To hear first hand why the local trades community likes to work with STRITE, watch these YouTube video interviews with Terry Scott of Western Electric and Brad Allison of Allison Heating & Cooling.

Simple Changes = Dramatic Effects

Bathroom Remodel

This master bathroom suffered from some bad feng shui.  Fortunately, we’ve learned from years of experience that small changes can yield big results…if you know how to make them count. It’s a zen thing.

Vision

It was bad enough that this bathroom was cramped and dark.  To make matters worse, it had doors that did more to obstruct than reveal.  Our client wanted us to find a way to change all that, without demolishing the room and starting over.

Challenge

The “flow” of this room was badly hampered by a mirrored closet bifold door that consumed floor space — resulting in a very cramped vanity area.  Adding to this obstruction was the swing door into the toilet/shower room that swung the wrong way, forcing one to walk around the door to reach the toilet area.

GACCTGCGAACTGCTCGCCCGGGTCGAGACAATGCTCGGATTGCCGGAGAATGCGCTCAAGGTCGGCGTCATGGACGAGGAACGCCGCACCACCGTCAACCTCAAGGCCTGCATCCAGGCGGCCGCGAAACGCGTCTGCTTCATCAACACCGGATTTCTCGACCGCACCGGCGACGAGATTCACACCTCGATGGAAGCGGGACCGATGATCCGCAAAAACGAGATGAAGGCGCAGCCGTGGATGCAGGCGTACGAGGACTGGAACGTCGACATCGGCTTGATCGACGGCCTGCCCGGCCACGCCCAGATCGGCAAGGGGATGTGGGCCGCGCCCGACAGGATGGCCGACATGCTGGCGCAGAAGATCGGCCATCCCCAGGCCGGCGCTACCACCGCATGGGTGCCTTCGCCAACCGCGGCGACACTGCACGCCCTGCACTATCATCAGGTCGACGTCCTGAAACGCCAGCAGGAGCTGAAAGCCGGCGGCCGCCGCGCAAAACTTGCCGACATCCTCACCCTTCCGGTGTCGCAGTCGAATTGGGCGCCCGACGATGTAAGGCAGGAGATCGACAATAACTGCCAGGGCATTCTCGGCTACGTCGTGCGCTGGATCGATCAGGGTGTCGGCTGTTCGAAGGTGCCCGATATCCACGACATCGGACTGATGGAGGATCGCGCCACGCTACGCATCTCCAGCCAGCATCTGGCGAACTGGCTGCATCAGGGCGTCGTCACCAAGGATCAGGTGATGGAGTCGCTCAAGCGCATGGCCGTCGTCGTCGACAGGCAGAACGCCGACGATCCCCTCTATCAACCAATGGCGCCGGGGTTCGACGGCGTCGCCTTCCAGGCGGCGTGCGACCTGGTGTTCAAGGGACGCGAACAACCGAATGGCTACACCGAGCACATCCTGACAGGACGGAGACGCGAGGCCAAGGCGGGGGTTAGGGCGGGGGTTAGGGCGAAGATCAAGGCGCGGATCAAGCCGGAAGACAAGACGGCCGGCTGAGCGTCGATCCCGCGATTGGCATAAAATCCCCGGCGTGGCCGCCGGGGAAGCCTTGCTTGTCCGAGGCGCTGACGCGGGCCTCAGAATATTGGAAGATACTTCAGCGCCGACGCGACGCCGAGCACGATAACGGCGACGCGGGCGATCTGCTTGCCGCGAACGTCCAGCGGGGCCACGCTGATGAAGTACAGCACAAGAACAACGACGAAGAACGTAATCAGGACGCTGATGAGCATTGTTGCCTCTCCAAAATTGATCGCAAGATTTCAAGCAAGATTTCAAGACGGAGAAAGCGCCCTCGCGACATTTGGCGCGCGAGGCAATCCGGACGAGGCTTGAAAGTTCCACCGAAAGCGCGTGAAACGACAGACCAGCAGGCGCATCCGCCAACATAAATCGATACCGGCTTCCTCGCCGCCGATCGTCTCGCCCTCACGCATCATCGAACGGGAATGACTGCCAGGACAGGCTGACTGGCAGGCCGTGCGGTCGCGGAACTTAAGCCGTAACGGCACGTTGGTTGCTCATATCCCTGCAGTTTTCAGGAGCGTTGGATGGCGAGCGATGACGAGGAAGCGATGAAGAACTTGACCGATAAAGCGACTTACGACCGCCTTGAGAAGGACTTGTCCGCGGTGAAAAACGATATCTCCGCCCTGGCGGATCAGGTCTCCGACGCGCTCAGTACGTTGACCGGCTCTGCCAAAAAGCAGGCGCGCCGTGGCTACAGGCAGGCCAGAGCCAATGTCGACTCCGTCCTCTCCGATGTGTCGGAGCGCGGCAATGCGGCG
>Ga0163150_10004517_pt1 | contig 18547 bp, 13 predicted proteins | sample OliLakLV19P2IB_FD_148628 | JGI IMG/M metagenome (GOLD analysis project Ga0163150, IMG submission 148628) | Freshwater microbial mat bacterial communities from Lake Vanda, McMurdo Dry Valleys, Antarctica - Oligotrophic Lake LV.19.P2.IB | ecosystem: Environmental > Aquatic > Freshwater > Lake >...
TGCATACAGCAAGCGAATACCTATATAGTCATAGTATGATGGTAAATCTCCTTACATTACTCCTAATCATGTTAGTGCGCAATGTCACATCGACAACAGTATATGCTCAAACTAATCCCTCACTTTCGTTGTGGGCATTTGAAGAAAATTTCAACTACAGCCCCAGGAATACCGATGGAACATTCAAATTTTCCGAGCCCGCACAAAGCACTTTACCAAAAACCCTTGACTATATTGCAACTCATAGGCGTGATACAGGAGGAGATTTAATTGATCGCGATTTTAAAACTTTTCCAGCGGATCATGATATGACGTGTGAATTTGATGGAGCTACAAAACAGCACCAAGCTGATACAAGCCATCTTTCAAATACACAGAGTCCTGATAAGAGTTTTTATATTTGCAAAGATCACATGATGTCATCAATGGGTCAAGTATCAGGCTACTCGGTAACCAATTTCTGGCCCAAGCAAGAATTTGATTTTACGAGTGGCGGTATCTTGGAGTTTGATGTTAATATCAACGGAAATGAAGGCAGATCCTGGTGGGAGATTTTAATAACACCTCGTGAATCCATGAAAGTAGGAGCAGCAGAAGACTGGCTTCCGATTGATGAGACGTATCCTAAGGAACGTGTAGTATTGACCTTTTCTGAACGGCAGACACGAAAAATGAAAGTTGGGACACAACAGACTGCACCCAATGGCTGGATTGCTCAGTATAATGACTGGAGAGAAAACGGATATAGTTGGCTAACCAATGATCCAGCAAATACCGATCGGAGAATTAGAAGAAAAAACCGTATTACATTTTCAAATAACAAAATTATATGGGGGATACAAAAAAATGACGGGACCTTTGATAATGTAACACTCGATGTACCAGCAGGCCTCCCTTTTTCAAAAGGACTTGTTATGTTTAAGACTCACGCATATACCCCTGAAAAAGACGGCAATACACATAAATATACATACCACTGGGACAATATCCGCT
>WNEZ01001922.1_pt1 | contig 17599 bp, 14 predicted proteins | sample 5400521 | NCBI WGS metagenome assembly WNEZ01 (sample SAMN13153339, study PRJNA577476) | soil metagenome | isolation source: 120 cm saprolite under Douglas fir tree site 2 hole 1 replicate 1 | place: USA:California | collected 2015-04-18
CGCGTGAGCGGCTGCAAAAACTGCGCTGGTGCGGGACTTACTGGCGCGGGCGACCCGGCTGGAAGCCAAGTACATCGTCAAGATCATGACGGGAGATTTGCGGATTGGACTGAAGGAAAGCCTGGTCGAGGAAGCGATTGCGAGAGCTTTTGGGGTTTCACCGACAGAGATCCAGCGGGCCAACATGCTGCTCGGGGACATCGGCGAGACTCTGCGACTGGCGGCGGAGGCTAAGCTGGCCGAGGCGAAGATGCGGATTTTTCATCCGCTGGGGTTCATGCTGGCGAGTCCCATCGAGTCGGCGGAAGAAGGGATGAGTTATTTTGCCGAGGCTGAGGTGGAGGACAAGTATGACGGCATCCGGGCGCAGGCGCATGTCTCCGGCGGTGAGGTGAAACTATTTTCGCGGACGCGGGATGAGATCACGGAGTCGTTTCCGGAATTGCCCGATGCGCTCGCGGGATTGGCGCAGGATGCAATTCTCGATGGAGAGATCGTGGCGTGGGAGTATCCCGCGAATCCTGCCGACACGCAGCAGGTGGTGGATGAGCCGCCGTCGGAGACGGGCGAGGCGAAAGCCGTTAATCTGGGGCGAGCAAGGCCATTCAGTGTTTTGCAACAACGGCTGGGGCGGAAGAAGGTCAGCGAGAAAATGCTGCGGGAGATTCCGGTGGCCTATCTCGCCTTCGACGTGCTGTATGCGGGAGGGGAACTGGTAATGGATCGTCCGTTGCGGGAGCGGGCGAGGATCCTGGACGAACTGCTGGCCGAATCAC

Accomplishment

To open things up and improve the flow of activity in this room, we removed the wall separating the toilet/shower area.  In its place we added a half wall that separated the toilet from the vanity.  In the space opened up by this modification, we added a window above the toilet, which provided natural light to the formerly dark bathroom.  We removed the closet door and replaced it with a pocket door, which is often the best solution for a cramped space.

Highlights

To enhance the esthetics of the functional changes we made, we replaced the cultured marble vanity with a granite top, added a tile backsplash, and updated the fixtures.  In lieu of the expense of new cabinetry, we sanded and refinished the existing front cabinets and added hardware.  We also fully tiled and reframed the shower and refinished the hardwood floor.  Looking at the before and after pictures, it’s hard to believe that this is the same room — which just goes to show that little feng shui goes a long way.